There’s no doubt that Berkshire Hathaway has done a lot of preparing for and thinking about Warren Buffett’s eventual retirement (or death).
But it’s obviously a point of concern for Berkshire’s investors — the topic is popular during the Q&A at the company’s annual shareholder meeting — and Fitch noted the Buffett problem when in downgraded the firm’s credit rating last week.
FT’s Lex has some sensible advice on how the company might approach the matter:
There are a few tricks that might help. The first thing a company should do is announce a clear exit timetable, but one where the retirement date chosen is still a long way out. Next, a worthy successor must be found, and word carefully spread around that this person is increasingly doing all of the work anyway, and has been for years. And third, Mr Buffett, for example, must begin to make fewer appearances in public. Out of sight, out of mind, as they say.
This might be painful, especially given how beloved Warren is, but it might be smart. Obviously he and Munger will continue to do their Q&A each year as long as he sticks around, but it would be a good idea for the company to start elevating its stars, at least in the media. How many people could recognise Ajit Jain, the superstar head of Berkshire Re that Buffett has called his best investment? Even while Buffett is around, it’d be wise to have more representatives in the media, and more insight into what they do for the company.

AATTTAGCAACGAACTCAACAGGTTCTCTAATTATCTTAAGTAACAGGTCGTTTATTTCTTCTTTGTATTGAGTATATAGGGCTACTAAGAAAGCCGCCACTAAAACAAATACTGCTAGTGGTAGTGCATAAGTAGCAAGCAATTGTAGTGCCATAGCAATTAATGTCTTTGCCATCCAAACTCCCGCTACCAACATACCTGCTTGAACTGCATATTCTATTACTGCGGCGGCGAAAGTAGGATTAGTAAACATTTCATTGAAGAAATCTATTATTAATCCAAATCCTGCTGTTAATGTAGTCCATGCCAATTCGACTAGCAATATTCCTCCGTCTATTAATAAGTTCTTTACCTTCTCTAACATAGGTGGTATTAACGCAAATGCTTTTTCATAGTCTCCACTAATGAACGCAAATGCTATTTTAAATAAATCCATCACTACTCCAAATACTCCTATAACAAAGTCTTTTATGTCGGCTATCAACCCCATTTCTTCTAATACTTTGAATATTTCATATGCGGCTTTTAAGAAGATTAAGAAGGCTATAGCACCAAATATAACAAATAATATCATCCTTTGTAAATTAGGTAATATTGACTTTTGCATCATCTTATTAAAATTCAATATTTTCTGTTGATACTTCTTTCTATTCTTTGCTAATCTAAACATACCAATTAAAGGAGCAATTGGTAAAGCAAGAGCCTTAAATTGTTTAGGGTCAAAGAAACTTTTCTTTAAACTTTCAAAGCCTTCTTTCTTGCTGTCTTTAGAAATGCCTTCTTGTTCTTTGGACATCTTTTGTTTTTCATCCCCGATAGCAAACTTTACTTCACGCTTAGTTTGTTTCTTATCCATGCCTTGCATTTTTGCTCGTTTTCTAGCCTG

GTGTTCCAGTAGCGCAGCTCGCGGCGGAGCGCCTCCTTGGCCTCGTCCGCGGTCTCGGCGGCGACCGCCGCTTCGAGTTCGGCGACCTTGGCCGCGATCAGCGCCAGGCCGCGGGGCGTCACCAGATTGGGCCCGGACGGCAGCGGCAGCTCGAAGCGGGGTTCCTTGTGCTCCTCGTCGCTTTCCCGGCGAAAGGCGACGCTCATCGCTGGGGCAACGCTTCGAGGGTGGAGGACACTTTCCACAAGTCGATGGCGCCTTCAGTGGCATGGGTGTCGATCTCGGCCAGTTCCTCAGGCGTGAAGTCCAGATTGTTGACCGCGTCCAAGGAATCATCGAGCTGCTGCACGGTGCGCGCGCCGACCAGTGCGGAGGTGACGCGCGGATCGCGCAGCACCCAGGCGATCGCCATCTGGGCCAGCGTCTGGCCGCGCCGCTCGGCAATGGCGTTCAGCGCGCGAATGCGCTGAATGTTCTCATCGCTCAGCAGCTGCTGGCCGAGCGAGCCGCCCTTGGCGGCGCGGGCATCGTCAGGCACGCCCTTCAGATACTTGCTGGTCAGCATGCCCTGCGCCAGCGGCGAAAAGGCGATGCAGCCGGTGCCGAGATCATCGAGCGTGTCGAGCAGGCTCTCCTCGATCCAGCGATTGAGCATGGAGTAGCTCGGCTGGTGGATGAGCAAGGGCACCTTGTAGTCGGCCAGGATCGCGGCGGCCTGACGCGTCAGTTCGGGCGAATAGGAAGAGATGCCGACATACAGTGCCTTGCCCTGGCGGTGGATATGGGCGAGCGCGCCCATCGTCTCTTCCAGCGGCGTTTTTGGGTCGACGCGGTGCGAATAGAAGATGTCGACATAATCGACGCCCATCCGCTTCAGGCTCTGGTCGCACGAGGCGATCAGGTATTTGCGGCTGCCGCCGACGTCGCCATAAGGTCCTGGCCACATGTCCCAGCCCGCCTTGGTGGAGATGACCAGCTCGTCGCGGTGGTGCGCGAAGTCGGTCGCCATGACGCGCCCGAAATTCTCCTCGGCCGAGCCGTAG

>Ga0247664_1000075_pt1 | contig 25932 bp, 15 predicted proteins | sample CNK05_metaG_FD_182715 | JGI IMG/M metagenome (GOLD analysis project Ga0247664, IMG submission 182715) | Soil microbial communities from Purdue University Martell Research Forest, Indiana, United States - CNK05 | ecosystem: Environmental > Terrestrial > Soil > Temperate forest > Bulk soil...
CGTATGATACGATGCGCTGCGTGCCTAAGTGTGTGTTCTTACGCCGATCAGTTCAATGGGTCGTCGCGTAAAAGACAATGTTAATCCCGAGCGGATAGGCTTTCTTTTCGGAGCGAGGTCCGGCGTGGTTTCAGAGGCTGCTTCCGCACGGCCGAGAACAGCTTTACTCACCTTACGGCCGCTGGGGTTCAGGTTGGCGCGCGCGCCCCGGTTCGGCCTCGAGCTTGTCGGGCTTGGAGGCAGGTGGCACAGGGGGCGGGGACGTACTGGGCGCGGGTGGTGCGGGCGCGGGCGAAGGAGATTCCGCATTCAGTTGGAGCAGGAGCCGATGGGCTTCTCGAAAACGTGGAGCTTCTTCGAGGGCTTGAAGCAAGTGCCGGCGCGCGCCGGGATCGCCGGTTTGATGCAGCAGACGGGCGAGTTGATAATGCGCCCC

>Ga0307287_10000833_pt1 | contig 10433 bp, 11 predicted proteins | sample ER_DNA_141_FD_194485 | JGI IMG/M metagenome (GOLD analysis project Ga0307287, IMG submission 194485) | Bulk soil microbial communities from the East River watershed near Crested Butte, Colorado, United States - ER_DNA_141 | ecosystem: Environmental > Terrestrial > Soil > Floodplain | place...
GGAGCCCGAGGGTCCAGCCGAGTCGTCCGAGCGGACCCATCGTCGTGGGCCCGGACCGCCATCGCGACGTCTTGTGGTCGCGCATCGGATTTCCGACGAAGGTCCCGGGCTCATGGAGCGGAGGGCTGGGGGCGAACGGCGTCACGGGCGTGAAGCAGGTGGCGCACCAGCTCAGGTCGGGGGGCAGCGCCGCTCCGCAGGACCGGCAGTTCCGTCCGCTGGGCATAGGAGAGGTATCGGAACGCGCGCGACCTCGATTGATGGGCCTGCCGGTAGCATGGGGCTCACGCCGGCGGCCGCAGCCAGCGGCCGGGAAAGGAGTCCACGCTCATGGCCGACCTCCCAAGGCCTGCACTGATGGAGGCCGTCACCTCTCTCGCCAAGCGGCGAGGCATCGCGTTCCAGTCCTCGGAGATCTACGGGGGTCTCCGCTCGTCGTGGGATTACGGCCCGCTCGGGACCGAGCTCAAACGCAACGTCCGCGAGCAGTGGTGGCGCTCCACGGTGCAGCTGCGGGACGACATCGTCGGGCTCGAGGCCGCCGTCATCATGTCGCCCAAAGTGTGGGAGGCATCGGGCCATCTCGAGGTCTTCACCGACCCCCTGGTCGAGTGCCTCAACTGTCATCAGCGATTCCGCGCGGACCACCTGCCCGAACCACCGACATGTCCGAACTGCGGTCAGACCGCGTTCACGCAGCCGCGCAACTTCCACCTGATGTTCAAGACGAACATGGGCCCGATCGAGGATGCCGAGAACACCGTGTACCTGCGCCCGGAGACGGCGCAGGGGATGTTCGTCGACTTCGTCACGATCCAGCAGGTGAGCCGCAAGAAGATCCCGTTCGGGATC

In a roundabout and accidental sense, Apple’s done this. It was prompted by Steve Jobs’s mystery illness, but the verdict from this year’s Macworld was that relatively unknown marketing exec Phil Schiller was probably better than most tech CEOs. Not that Schiller will necessarily be the next CEO, just that Apple is showing it has other stars besides Jobs.
At this point, that’s exactly what Buffett, 78, needs to do.
(via Controlled Greed)
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